Africa today –
n Ancestors, Communality, Function and
n Characteristics – tonality, scales,
n Regional aspects – urban v.rural, old v.
n Vocal characteristics
n Instrumental traditions
Week 11 - Africa (Sub Saharan)
n Birthplace of mankind
n Separation of North and South due to
divide of Sahara
n Until 100 years ago Sub Saharan had no
n Oral-aural culture
n Music tied to social context and religious
n Central to mores of Sub-saharan society is
belief that the moral life of community is
watched over by the ancestors.
n Ancestors communicate through music –
in particular the drum.
n Music strengthens moral values that
inform community life.
Functions of Music
n Deters individual or community
n Intrinsic to age-set ceremonies
n Important for obtaining happiness
n Without music to organise community
events society is dead. Example of
Greeting in Uganda
n Example of Work Song.
n Africans judge musical performance not so
much for entertainment as social
n Songs for all activities. How well does the
music aid and affect the activity?
n Music both practical and aesthetic.
n Praise-singing and aural history is bound
up in music.
n ‘Jahli’ or ‘griots’ in Mali, Gambia,
n In many traditions professionals are born
into a caste or class and learn from their
n In some areas professionals are also witch
doctors or healers in some way. Chosen
by the spirit world.
n Now there are conservatories in some
cities – and some teach traditional musics.
n Big differences between city and rural
areas. Cities have evolved hybrid musics
based on blend of traditional and western.
Traditional areas have retained more of
n Religious divides in most areas. Islam and
Christianity vie with traditional gods and
Islam South of Sahara
n Islam is strong in both in East and West Africa
and especially in desert and coastal areas.
n Big effect of slavery across Africa – Islamic
culture used and accepted slaves long before
the Europeans. Example of Zanzibar.
n Mixed cultures that are both Islamic and African
are particularly rich culturally – the islamisation
was often only a matter of convenience to avoid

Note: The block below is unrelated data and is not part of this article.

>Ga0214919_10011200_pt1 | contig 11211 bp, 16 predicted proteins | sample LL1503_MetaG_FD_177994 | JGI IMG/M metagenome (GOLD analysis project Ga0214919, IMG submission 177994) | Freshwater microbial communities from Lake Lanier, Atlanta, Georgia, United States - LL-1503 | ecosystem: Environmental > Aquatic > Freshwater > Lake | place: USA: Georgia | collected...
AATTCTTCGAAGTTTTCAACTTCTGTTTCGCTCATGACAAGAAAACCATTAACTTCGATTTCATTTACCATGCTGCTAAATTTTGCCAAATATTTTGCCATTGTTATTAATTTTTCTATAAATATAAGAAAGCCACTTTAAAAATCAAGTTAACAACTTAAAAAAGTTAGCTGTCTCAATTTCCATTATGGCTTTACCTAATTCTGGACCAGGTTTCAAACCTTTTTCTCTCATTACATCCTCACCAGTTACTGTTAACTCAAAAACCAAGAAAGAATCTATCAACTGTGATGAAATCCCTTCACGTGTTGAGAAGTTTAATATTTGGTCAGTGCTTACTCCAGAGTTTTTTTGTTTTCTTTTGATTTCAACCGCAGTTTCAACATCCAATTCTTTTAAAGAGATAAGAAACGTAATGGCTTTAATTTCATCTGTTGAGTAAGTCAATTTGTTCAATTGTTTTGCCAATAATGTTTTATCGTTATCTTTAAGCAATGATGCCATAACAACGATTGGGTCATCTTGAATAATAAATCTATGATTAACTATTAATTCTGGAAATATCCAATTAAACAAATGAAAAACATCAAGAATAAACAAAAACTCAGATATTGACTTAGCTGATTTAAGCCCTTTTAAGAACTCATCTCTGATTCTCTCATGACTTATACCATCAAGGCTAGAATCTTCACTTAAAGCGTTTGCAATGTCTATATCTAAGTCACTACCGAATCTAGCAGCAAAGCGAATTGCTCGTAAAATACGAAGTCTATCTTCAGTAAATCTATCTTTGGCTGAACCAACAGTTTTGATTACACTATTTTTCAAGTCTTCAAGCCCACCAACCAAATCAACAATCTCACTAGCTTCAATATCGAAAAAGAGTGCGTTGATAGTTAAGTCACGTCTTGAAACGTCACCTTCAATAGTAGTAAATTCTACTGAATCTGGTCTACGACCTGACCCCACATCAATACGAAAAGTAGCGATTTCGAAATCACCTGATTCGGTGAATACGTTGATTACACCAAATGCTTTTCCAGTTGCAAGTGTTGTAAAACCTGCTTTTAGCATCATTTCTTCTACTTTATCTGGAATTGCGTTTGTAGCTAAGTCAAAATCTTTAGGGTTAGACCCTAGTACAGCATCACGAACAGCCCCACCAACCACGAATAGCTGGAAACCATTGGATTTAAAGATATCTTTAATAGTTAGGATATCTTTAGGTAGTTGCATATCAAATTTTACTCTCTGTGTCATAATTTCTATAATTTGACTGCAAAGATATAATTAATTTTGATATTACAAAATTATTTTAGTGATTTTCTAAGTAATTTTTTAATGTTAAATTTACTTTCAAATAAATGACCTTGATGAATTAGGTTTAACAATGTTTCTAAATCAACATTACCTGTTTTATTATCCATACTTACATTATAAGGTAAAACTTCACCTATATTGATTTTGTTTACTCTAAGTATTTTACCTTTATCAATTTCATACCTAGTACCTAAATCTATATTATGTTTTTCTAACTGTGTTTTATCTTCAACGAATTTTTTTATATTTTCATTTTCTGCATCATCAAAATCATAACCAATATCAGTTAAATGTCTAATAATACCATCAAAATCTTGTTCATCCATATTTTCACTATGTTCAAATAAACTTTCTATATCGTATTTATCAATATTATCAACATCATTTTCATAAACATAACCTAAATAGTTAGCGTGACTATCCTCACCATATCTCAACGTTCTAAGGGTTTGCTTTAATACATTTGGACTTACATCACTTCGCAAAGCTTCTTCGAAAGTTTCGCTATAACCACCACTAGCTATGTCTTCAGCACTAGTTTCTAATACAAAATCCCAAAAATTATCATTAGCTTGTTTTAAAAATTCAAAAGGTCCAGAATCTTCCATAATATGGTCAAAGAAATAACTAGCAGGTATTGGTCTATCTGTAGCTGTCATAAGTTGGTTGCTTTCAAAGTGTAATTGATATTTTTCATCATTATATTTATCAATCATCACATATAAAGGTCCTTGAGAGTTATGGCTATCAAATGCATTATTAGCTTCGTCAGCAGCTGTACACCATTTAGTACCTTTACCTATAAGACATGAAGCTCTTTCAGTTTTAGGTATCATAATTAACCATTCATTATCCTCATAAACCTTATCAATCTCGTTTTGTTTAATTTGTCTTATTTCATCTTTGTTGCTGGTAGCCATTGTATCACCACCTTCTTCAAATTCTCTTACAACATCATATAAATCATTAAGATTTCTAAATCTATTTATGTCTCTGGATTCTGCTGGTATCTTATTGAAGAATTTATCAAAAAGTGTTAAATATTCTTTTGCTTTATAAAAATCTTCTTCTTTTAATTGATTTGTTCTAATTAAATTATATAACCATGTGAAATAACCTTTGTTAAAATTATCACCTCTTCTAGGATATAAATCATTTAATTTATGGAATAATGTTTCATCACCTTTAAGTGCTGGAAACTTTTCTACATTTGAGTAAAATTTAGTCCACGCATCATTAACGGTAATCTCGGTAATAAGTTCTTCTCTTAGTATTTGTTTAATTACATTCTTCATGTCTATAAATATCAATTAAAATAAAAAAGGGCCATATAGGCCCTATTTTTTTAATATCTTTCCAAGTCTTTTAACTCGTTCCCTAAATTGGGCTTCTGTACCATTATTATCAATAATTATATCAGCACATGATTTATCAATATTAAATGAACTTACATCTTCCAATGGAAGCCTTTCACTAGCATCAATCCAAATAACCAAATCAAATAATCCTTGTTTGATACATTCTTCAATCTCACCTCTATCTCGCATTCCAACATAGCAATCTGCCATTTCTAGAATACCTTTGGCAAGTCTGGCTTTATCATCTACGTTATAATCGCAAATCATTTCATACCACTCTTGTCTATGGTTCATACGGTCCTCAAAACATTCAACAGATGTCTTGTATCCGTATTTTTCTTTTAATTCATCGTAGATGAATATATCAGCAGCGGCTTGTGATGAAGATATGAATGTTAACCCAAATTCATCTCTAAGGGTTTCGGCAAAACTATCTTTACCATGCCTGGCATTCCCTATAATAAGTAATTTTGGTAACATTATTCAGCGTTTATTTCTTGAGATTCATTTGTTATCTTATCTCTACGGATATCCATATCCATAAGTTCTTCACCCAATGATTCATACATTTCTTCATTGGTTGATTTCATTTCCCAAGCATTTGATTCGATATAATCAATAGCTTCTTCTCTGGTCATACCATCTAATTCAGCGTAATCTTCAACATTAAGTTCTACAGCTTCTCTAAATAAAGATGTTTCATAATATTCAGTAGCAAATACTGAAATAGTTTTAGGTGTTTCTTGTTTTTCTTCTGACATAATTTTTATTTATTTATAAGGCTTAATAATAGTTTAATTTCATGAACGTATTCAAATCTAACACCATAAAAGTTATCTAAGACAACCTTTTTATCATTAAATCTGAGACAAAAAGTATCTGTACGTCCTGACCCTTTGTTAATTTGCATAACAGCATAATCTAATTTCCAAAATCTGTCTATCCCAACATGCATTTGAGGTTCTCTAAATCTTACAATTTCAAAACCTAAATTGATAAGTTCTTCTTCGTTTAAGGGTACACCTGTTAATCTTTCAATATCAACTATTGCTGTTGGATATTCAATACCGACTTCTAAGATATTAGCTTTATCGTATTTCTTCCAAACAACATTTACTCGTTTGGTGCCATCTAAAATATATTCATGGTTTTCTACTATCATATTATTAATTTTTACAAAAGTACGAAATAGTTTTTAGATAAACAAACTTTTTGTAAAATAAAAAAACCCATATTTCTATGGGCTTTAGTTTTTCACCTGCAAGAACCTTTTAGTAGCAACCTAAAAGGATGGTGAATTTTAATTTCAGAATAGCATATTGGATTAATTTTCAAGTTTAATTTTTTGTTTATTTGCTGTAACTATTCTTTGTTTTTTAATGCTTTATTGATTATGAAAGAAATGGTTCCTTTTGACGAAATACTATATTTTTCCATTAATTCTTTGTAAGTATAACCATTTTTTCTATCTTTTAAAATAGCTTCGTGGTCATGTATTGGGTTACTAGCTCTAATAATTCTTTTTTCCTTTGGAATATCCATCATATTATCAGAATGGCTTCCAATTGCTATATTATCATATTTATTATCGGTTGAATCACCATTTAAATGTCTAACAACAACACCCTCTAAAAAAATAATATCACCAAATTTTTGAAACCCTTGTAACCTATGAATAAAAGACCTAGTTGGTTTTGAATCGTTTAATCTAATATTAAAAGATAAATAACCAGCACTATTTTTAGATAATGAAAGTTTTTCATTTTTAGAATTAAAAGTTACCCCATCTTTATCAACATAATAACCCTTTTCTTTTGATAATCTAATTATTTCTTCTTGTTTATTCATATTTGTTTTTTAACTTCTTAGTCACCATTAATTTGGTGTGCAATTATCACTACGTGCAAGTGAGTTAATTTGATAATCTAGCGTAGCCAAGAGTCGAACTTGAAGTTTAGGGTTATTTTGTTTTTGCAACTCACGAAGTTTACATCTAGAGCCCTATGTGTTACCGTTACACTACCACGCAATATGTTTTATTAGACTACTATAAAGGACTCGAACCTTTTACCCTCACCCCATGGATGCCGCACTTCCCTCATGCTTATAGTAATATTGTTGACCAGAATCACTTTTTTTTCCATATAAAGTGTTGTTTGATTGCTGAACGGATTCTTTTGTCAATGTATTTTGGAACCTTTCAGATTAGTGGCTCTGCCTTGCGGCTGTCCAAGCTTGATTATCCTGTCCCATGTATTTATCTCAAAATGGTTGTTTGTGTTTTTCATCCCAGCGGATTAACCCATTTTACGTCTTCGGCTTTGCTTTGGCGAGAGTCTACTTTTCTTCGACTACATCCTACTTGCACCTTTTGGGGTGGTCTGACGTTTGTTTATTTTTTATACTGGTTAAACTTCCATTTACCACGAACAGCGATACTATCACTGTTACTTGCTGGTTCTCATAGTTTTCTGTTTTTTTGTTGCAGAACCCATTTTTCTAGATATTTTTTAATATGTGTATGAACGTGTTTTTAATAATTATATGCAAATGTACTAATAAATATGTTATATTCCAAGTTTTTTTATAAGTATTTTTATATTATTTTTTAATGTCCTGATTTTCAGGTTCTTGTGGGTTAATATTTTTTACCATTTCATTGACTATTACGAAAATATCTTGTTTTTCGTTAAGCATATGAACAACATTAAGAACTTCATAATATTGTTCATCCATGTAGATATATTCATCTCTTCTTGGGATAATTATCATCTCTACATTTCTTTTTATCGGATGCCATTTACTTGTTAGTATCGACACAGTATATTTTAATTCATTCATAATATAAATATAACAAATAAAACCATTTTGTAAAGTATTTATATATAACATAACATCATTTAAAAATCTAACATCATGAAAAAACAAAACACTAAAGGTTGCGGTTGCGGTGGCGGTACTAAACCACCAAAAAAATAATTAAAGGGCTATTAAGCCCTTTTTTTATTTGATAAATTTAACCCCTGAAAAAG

n Example of Sudan and southern Egypt and
n Originally Portuguese, then Dutch, then British,
French and Germans in a big carve up in the
n Colonisation set Africans against Africans.
European armies included lots of Africans.
Example of Boers.
n Partitioning of Africa by European powers in the
19th century is still in place despite
independence in post war era.
Vocal Styles in Sub saharan
n 3,000 different societies and over 1,000 distinct
languages. All have considerable variation in style and
n Also correspondences and similarities.
n Vocal music is predominant – central to religious
practice – song words express belief.
n Language and music is particularly intimate in Africa.
n Musical lines follows contour of speech, instrumental
melodies act as surrogates for vocal melodies.
n Antiphonal singing – call and response structure.
Reflects social function of music.
n Initiation Song
n Particular societies have note-sets. 5,6 or 7 –
diatonic, anhemitonic (no semi-tones or
n As with speech shape of melody tends to fall –
downdrift. A high tone at the end is lower that
tone at beginning.
n Call and response may be structured by
n Variation of patterns in words and melodies by
professionals is highly prized.
n Organising force of all African expressions
n Derived from Speech and drummers often
represent a specific speech-text.
n Drums speak. Melody of drums is
important. This works with layers of
drums within ensembles.
n Interplay of cross-rhythms. Polyrhythmic
cycles – or rather polymetric. The ability
to hear two metres concurrently and their
Combinations of simple patterns are combined
to create complexity.
n Master drummer can then invent in the context
of the ongoing patterns and lead into new
n Example of East African polyrhythms.
Xylophones, drums, rattles, shakers, voices.
Call and response.
n Drums – made in many shapes and forms. Some
societies however do not use drums but stamping sticks,
or body percussion, and foot-stamping.
n Idiophones ubiquitous – rattles and shakers.
n Flutes made from natural local materials – cane, grass,
gourd, horn, millet.
n Single and double reed instruments and natural
n Plucked strings – lutes, harps, arched harps and lyres.
Example of Ugandan lyre.
n Bowed lutes in Eastern Africa and spiked fiddles in West
Africa. Example of Tanzanian one-string fiddle.
n Some instruments typically solo – others
are ensemble – xylophones and
n Llamellaphone also use interlocking
patterns – Example of Zimbabwean
n Ensemble panpipes.
n African musicians have been enthusiastic in
taking up Western instruments and adapting
techniques to them – also amplification.
n Lots is local forms based on blends – Kwela,
n Great Success of World Music as a sector of
popular music – has made some African
Youssou Ndour (1955-)
n Senegalese singer.
n From Dakar
n Singing in French. Huge following in
France and French speaking countries.
n Mix of native styles, Western pop
technology and festival culture.
n Wolof language and traditions given new